The 1964-1965 New York World's Fair

Montana

"The Big Sky Country" mounts an exhibit full of the fire and spirit of the Western frontier. At the heart of the exhibit are seven railroad cars, parked on a rail siding and painted on the outside with 16-foot murals of Western scenes by Montana artist Lyman A. Rice. Three of the cars house a museum, another displays a collection of cattle brands, and the remainder contain shops. Also on the grounds are two corrals, two log forts and some Indians.

Exterior

The rustic wooden structures of the Montana pavilion were a striking contrast to the many futuristic structures spread across the Fair. (CD #24 Set 132 #3A)



Train cars

Museum on Wheels. Mounted examples of Montana fish and wildlife are on display, along with paintings and sculpture by two leading Western painters, Charles M. Russell and Frederic Remington, among others. There are exhibits from Montana's state and national parks, and a million dollars in gold nuggets and dust is piled up casually, making a heap only a cubic foot in size. Also on display are 14 cases from the Don Foote collection of mementos of Western personalities: guns, saddles, bridles once used by Wild Bill Hickok, General George Armstrong Custer and Buffalo Bill Cody.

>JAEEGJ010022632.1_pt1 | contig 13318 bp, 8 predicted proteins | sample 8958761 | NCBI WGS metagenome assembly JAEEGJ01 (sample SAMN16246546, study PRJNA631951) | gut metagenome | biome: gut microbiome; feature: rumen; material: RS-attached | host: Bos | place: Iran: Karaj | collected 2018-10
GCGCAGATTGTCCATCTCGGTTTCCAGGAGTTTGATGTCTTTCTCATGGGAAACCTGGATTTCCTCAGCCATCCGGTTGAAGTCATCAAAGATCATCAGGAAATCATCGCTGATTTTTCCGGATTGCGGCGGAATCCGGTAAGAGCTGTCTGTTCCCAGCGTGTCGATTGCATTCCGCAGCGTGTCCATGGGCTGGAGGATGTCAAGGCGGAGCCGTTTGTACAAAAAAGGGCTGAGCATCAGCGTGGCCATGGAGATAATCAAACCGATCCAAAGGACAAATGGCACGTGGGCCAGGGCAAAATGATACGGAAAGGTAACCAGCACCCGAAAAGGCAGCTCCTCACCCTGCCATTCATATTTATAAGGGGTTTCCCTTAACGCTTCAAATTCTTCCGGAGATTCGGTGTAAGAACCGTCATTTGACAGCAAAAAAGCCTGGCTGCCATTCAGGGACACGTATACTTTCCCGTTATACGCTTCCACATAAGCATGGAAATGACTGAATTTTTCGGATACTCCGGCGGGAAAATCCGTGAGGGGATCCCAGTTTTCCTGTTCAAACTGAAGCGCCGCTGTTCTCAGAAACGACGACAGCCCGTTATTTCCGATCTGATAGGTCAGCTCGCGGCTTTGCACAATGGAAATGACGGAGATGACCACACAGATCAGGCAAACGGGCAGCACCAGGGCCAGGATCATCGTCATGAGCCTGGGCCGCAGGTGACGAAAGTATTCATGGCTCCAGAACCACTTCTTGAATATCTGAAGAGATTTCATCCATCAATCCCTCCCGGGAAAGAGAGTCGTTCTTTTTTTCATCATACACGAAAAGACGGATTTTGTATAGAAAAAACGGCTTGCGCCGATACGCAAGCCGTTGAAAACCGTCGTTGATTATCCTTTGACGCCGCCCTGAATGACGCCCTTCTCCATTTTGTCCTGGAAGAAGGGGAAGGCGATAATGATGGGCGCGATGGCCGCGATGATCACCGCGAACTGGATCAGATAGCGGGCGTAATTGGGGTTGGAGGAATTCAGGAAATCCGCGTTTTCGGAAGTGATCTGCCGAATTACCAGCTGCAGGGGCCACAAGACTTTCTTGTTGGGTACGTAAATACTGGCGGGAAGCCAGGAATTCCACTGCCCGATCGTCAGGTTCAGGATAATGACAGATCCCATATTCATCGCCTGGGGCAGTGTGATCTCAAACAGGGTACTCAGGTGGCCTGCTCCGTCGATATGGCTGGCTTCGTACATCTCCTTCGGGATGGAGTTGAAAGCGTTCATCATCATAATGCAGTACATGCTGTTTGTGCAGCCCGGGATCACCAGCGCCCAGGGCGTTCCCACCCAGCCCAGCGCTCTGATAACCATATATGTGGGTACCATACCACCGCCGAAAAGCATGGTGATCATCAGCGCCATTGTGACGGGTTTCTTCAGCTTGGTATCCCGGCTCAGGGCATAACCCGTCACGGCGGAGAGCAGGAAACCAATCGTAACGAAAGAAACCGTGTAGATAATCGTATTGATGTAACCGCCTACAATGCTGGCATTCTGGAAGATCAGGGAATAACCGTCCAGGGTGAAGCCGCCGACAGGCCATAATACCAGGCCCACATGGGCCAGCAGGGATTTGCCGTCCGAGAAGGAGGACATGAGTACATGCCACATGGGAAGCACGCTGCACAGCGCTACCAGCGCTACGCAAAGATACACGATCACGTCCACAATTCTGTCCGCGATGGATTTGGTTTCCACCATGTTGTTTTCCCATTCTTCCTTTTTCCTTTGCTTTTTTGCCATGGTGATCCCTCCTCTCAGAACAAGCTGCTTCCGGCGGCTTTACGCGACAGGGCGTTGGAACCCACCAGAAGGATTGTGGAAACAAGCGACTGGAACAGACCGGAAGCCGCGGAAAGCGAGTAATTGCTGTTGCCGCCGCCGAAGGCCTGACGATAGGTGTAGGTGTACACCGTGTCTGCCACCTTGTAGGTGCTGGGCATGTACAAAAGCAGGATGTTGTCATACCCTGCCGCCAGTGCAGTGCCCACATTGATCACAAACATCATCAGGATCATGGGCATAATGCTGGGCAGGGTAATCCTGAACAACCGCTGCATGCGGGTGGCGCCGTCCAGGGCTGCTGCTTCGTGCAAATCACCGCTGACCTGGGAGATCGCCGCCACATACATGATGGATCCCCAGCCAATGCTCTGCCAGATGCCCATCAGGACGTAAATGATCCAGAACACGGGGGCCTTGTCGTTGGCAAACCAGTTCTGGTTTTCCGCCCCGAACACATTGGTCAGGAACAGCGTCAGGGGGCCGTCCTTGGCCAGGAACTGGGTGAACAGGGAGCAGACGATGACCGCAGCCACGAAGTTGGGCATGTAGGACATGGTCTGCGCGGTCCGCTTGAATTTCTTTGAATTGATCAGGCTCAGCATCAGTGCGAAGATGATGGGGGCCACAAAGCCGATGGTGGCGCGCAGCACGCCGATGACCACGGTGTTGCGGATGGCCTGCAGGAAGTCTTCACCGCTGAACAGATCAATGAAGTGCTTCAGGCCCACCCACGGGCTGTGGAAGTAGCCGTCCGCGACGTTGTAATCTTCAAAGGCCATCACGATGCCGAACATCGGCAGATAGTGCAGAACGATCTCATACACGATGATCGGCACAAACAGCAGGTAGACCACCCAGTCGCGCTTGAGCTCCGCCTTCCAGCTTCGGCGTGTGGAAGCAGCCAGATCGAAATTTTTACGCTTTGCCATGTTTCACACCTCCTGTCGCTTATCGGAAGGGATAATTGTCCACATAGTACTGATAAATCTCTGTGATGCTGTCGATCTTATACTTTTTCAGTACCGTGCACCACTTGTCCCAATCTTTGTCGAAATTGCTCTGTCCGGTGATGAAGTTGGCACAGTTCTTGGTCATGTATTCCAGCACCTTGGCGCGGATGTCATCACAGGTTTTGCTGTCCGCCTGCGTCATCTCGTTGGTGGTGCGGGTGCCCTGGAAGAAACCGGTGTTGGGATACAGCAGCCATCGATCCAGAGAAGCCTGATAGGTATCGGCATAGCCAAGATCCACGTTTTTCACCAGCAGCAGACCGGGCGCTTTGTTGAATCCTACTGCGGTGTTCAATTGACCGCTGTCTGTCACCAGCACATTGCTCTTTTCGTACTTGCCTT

Montana was a very long and thin pavilion due to the use of the train cars. (CD #10 Set 50 #4)



Stuffed buffalo

The Corrals. One of the two corrals contains a stuffed pinto horse in a bucking position - which people may mount to have their pictures taken - and a mechanical buffalo that can be driven about. The other displays various breeds of livestock raised in Montana. (CD #10 Set 50 #24)



Dancer

Dancing and Music. The Indians encamped at the exhibit give several shows daily of tribal dancing. In the arcade at the second of the forts are nickelodeons and other antique music-making machines, all in working condition and ready for playing. (CD #23 Set 123 #20)



Want more information on the Montana pavilion?

Montana Centennial Train and World's Fair Exhibit


Federal and State Area pavilions